It was one of those beautiful nights in Beirut were I found myself sitting at a table with new friends sharing stories, teaching each other about the world, and finding humor in unexpected places.  And even after a long day of teaching and rehearsing, Alexandre Paulikevitch is a natural at all these things.  As we sat around the table of the outdoor cafe he talked about projects he’s working on and the challenges that keep coming his way, and after several minutes of conversation he looked at me and my portable recorder and said “OK Mark, I understand what you’re doing and what kind of conversations you are seeking.” A clear and reassuring statement I wish I would tell myself every now and then.

This would end up being one of my favorite conversations of the entire journey, as the young but already legendary Baladi Dancer and human rights activist patiently moved from the beginnings of his interest in dancing and gender expression to his eventual realization of both who he is and what his performance art is all about.  Even beyond the stage, we discuss the issues he is active with in both Lebanon and in other parts of the Middle East.

Listen and enjoy to what I believe is an important conversation and an education when it comes to challenging conventional wisdom and self expression throughout the world.

You can watch a performance by Alexandre from earlier this year on youtube. 

What I Know About Beirut

Corniche, Beirut
Corniche, Beirut

First of all don’t read too far into the title, I was in Beirut for less than a week and no one who has been in a city for such a short time should be telling you about that city. That said, I spent almost 5 glorious days in that most legendary place of joy and heartbreak. Here’s what I learned in a nutshell:

Beirutians will waste no time in telling you that they live for today, not knowing if society will break down tomorrow and fall back into a state of war.  With this rather disheartening piece of information out in the open, they will then show you their town, a place filled with beautiful activities and inspiring personalities. Sure, the roads leading down the hills to the sea side may feature the occasional machine gun nest or guard post, but once you arrive at the corniche you will be treated to a never-ending array of happy people watching. They’re sun bathing, riding bikes, fishing, playing sports on the makeshift beach. Tomorrow may be uncertain, but you can bet they’re going to enjoy (and look good) today.  And then afterwards they will eat like perhaps there is no tomorrow! With some of the most delicious ingredients your taste buds have ever known.  I don’t usually spend my time talking about food or the role food can play in art or politics, but in Lebanon I learned it can play a part in all of those areas and beyond.  “Food can disarm” I remember Barbara Massad telling us as she fed us during an interview in her cozy kitchen, and she went on to tell us of the time that indeed food did get her out of a difficult situation with a Hezbollah militant.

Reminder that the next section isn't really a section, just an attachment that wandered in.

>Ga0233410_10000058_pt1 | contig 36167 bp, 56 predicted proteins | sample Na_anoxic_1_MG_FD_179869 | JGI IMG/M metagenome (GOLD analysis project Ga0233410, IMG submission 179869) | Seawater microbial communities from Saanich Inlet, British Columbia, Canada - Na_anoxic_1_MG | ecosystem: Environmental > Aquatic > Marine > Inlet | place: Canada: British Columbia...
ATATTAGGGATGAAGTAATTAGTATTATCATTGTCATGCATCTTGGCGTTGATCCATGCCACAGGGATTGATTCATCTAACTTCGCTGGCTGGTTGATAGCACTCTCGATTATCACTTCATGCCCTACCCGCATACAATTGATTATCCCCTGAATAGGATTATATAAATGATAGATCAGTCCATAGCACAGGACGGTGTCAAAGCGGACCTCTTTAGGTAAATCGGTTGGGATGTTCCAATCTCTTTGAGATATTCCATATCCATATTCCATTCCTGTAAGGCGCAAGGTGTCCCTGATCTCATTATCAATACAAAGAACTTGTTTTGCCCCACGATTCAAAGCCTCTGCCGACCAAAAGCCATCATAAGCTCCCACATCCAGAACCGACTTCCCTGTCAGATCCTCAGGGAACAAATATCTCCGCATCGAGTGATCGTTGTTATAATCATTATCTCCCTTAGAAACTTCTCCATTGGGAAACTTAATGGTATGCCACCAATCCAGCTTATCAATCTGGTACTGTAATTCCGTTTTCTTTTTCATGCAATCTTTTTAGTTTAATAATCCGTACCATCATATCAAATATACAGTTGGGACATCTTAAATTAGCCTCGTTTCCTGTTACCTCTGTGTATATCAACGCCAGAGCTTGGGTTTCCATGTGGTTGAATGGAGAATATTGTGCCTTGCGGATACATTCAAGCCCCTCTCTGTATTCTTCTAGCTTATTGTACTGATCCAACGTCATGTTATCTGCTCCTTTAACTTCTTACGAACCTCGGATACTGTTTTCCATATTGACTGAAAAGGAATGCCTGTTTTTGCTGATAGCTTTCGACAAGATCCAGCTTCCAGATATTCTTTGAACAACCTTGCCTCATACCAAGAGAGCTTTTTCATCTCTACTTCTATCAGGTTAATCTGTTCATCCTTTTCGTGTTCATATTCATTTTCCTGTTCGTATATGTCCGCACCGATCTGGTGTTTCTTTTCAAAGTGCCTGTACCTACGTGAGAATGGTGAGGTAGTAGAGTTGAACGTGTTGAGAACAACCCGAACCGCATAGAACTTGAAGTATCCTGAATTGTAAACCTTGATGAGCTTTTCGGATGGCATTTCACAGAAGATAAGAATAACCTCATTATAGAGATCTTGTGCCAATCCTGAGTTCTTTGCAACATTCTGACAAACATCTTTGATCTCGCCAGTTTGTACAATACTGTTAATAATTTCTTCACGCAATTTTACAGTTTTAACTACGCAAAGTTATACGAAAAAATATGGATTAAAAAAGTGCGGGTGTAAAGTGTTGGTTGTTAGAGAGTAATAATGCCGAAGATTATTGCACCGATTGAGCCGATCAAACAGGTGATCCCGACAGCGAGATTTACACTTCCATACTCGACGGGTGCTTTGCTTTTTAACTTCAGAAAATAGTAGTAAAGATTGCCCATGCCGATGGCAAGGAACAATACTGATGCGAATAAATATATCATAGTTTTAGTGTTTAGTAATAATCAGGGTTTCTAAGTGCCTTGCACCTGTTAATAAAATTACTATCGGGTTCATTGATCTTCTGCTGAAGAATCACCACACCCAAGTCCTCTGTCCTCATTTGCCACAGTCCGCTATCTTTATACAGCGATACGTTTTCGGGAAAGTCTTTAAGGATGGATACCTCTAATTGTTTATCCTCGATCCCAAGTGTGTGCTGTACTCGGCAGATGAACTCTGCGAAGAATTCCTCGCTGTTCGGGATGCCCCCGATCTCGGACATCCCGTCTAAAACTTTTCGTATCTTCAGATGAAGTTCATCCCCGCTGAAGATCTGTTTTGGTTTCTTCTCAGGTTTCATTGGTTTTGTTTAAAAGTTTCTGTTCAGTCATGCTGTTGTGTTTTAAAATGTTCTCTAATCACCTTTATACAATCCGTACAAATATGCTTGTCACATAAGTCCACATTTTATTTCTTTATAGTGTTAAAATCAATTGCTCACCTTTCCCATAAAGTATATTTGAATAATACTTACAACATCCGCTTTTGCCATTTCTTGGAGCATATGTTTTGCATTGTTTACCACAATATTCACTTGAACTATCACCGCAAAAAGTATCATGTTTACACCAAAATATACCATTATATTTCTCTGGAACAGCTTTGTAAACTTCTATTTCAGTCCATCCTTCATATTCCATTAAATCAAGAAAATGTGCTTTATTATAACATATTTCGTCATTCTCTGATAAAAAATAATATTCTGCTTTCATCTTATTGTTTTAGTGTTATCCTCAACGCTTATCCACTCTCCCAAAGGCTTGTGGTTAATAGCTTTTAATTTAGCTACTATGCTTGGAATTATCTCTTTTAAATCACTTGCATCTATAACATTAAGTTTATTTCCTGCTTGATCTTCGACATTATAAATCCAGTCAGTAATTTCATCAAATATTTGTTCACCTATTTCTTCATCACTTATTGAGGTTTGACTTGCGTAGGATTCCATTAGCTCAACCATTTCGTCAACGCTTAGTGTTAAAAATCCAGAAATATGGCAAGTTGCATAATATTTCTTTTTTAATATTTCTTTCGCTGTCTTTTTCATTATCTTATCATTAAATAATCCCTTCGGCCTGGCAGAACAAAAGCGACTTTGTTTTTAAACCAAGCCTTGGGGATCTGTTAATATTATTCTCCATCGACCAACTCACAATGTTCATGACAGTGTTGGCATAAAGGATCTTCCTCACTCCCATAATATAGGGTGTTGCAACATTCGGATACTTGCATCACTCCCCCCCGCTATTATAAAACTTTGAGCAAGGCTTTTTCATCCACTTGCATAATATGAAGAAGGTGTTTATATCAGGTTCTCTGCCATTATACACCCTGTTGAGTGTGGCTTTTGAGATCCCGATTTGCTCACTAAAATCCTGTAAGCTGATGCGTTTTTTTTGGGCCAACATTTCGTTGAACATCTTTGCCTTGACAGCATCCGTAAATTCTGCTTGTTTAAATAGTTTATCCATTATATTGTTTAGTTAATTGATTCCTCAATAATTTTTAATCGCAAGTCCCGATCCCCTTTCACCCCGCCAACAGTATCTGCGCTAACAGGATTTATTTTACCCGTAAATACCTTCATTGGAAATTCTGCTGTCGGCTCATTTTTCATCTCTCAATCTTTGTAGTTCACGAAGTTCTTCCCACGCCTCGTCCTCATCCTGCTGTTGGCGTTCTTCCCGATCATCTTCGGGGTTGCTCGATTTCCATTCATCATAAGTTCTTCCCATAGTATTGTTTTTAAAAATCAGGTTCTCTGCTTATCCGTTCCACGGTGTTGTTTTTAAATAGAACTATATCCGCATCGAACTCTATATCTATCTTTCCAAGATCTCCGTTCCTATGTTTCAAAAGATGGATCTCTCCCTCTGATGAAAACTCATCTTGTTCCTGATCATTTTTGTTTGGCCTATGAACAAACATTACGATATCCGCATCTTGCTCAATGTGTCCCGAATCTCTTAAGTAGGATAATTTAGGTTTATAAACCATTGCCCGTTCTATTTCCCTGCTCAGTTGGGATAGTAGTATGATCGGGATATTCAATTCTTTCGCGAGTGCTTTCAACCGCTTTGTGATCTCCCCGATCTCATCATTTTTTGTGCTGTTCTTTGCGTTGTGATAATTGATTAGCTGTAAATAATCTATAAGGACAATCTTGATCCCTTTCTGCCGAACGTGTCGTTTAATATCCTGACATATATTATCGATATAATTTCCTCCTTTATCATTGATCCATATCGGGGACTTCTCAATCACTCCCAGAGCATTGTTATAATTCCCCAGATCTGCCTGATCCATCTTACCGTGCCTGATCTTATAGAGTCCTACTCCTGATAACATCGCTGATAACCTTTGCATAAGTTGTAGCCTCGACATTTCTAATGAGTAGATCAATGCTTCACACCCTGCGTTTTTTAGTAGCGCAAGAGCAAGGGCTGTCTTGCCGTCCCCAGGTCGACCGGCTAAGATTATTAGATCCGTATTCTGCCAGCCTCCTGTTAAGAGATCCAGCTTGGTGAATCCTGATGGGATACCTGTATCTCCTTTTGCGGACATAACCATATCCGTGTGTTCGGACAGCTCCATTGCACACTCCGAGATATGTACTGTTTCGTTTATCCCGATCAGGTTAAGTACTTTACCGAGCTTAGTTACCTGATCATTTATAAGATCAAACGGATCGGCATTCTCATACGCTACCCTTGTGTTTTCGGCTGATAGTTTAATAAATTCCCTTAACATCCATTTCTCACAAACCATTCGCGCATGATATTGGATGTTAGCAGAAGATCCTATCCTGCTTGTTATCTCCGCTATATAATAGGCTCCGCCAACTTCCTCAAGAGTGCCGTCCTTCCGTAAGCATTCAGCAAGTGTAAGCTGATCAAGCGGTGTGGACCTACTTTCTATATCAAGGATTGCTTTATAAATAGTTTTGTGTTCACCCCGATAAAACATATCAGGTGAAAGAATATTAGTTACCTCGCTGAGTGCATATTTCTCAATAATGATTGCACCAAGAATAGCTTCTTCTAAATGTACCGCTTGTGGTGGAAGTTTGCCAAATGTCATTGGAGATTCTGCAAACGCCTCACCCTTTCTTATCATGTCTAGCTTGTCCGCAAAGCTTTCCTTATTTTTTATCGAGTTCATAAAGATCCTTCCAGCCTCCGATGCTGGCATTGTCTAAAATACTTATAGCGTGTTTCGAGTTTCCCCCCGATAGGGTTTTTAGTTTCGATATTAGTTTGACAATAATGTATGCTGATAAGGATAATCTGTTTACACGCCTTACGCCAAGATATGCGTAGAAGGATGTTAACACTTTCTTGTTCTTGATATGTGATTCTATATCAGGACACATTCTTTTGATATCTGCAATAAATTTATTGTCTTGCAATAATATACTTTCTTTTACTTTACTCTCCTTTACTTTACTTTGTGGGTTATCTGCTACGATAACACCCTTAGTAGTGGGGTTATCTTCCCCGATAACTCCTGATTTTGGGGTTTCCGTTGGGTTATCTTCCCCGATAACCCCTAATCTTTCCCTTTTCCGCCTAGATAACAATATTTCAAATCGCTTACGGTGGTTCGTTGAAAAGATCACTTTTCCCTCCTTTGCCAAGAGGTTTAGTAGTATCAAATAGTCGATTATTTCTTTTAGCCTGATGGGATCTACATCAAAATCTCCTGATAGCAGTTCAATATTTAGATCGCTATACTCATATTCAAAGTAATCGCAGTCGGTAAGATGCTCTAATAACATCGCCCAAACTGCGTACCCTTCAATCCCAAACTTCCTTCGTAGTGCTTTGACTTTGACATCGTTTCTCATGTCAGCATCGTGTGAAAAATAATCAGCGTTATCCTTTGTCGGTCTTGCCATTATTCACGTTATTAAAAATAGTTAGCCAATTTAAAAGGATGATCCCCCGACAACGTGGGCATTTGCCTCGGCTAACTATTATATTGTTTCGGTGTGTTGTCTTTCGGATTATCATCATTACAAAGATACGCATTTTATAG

I’m sure those more experienced as both observers and residents of Beirut would yell at me for only telling stories of happy or delicious encounters. I’m irresponsible, probably, if I don’t mention the infamous tension just below the surface.  And surely life is not ok for a huge amount of Lebanese who feel the economic and perhaps social strains of this moment in the country’s history.  I won’t even try to explain the maddening situation in refugee camps, which I was not able to go into but I did learn a great deal about (for a future post and podcast).

No for now I want to be nice and irresponsible. Beirut is magical. Beirut can pick you up and show you things perhaps you didn’t know you wanted to see. Or perhaps you’ll also notice the things that everyone wishes were not so painfully visible.  However you choose to spin it, my impression was one filled with interesting days and dynamic nights that I hoped would never end.  An brief yet educational visit filled with daily discussions made it very clear that there is much more to learn and do in this country – and a followup is needed soon! In a world that needs so badly to understand differences and resolve conflicts, maybe the key can be found right in one of the most fragile yet inspiringly diverse nations in the world.  Beirut… I’ll be right back.